Monday, August 29, 2016

Moffett Field Update

Just looking at the availability of space (land) at this location, it looks like this would be an issue for a large, new air and space museum. As part of Google's (Planetary Ventures) contract with the government to operate and manage the airfield, they naturally want to use the large hangers for internal (business) use. The area between Hwy. 101 and the field is NASA Ames and the NASA Research Park. Space (buildings) in the Research Park is being leased to various start-ups and universities. The long term plan is to continue to share this area and improve the park. In the lease proposal, Google committed to build an educational/conference/museum facility of approx. 90,000 sq. ft. Congratulations to the many people who dedicated their time to this concept, along with saving Hangar One. Unfortunately, the current plan doesn't provide enough space for a truly grand air and space museum, which is the goal discussed here and via a new Facebook website. And, sites for a large, new museum elsewhere are also disappearing at a rapid rate as developers want the space for commercial/residential use. This is the case with the Great Park in Orange County, property next to Long Beach airport and the former Naval weapons depot in Concord, CA. We are still optimistic, though.

Friday, May 13, 2016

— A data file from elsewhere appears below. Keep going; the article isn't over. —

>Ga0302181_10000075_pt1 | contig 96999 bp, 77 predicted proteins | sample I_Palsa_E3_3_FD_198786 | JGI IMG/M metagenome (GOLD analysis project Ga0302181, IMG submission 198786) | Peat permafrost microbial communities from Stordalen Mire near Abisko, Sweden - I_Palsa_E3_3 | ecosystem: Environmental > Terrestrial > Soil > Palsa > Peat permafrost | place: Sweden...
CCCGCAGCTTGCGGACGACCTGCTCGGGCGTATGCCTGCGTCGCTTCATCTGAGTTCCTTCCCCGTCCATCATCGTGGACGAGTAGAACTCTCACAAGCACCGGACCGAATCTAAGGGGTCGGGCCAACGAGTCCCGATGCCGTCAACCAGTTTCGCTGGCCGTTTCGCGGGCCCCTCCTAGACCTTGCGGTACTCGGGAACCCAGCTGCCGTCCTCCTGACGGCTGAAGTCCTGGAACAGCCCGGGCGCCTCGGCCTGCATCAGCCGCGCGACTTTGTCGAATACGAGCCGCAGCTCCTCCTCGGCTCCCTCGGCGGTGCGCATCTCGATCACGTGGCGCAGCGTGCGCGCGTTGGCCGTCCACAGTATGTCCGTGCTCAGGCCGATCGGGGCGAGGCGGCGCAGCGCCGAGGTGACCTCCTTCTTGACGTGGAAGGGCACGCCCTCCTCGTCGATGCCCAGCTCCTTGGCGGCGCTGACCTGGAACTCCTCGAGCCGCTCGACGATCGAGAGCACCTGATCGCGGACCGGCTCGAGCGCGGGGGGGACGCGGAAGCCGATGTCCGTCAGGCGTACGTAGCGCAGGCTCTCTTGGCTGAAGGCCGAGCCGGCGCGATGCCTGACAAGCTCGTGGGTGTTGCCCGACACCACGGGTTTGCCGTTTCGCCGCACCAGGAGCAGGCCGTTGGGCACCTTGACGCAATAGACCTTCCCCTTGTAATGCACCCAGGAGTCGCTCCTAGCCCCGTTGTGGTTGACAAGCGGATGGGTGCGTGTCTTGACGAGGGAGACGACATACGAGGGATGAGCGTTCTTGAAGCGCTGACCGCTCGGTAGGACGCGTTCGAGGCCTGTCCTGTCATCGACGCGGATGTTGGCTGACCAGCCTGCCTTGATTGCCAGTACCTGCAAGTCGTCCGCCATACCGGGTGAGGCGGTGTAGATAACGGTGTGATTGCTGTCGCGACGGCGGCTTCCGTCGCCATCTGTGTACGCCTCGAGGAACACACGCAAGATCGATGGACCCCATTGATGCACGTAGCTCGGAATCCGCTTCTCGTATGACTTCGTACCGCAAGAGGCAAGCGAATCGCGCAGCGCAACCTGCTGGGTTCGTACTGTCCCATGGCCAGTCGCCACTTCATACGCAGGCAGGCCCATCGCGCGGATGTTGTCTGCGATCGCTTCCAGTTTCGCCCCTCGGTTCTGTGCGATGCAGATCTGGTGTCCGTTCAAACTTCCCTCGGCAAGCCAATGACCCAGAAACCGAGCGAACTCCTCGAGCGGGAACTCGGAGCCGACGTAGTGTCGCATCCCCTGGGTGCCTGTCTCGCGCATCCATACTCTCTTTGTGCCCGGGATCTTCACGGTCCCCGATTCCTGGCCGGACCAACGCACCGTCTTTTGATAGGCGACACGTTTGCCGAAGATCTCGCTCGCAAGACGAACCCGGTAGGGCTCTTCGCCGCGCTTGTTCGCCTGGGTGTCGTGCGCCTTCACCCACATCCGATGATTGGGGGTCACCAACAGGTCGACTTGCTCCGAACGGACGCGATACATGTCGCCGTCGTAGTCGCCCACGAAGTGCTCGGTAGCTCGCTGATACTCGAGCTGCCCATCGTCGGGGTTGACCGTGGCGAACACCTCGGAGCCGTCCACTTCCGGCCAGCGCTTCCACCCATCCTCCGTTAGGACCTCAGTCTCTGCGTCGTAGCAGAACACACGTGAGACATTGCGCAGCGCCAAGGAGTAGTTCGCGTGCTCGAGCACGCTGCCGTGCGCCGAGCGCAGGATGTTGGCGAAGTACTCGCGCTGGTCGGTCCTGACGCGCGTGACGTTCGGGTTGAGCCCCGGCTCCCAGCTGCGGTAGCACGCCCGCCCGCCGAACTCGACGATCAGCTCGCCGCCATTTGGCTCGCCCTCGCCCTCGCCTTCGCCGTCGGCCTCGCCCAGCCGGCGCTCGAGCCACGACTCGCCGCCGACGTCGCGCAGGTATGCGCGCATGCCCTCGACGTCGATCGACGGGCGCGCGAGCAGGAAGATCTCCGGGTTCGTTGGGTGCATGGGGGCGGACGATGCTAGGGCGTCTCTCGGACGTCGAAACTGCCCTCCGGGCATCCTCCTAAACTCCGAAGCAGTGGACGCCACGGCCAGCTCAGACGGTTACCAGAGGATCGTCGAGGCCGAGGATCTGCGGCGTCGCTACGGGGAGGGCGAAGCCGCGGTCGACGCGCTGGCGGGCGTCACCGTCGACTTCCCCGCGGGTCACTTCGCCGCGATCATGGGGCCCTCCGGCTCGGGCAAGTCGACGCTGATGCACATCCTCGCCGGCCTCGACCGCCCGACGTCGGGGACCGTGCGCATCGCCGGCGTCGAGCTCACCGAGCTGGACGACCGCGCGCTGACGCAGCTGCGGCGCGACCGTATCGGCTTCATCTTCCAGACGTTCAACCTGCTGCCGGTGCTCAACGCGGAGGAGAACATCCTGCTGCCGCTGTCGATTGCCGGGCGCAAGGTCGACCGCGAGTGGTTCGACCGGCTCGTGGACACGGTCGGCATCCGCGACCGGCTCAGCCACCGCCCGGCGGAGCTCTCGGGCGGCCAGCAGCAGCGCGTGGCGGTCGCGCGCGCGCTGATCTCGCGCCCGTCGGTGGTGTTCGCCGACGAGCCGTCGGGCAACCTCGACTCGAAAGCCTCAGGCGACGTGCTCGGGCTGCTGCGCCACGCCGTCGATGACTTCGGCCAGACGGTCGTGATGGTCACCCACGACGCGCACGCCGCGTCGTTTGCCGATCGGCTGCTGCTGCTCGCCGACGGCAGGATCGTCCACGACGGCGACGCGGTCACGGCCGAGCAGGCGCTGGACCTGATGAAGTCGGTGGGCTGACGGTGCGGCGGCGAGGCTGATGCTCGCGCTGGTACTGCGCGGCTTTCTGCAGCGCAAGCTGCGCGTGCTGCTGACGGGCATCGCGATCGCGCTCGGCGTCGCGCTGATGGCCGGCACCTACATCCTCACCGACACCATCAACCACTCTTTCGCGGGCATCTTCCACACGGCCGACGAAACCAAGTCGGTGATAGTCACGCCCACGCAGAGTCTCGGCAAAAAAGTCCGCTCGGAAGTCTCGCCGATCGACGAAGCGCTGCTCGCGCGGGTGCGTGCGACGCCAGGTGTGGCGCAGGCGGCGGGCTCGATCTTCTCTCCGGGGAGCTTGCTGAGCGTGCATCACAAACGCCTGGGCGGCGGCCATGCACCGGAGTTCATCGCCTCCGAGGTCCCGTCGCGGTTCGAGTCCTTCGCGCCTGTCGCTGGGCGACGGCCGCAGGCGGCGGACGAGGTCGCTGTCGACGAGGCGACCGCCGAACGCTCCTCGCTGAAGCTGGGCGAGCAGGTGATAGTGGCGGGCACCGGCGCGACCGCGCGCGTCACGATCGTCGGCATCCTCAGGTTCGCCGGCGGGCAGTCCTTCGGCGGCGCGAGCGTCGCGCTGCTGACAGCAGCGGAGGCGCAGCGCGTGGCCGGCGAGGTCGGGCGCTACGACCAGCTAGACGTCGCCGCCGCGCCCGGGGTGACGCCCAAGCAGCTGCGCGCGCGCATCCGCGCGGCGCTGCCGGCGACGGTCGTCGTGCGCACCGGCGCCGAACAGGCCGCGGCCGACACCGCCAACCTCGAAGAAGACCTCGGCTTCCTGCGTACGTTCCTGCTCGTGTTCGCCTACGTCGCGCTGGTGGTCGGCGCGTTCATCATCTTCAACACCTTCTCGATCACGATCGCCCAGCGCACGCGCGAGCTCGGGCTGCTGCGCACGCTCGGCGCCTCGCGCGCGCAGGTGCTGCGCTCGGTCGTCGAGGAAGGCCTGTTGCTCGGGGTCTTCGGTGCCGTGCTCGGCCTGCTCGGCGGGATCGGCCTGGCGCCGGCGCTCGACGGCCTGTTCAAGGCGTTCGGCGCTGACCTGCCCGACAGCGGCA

Local Politics, the FAA and Rents

I have just returned from a trip to the Seattle/Everett area, where one museum--Historic Flight--has run into some local head winds. A county council actually turned down a proposal to expand the museum. The county argued that an expanded museum, which is located on the airport, would interfere with future hanger development and rental income would be lost. The fact that the proposed expansion would generate increased tourism in the area did not sway the council, at least for now. A related issue is the pressure put on airport management by the FAA to charge equal rents to all airport tenants, whether a non-profit or not. One other museum director has told me he may be faced with a similar situation in the future. While being able to fly large airplanes to their final resting place on a public airport certainly is an advantage, an off-airport location (or a private airport) for a new museum may have to be given serious consideration.

Saturday, April 2, 2016

New Facebook Web Page Established--March 2016

After meeting with a number of museum directors and getting a feel for how things are going, I believe that the goal of a large, new flight museum, in the right location, is still valid. The hardest part at the moment is getting the idea out in front of the public, civic leaders and, of course, those who can help financially. I am finding it challenging dealing with the news media, because media types do not consider the idea to be "news." In an on-going effort to reach out, a Facebook "Page" has been established. Facebook members can search:

Thursday, December 5, 2013

New Video Now Available

A 6 minute YouTube video on the "Why" and "Where" of a new museum is available at:, or simply search on a few words from the title.

Monday, May 7, 2012

Aircraft Observation Area--Las Vegas

I just returned from a recent business trip to Las Vegas and stopped for a bite to eat at the outdoor Town Square Mall. I couldn't believe my luck. They were landing on runways 1L and 1R. Now this is a place to watch airplanes, as it is only a half-mile from the threshold. I thought, again, how great it would be to have an observation area that is part of a new museum.

Saturday, March 31, 2012

Hangar One Questions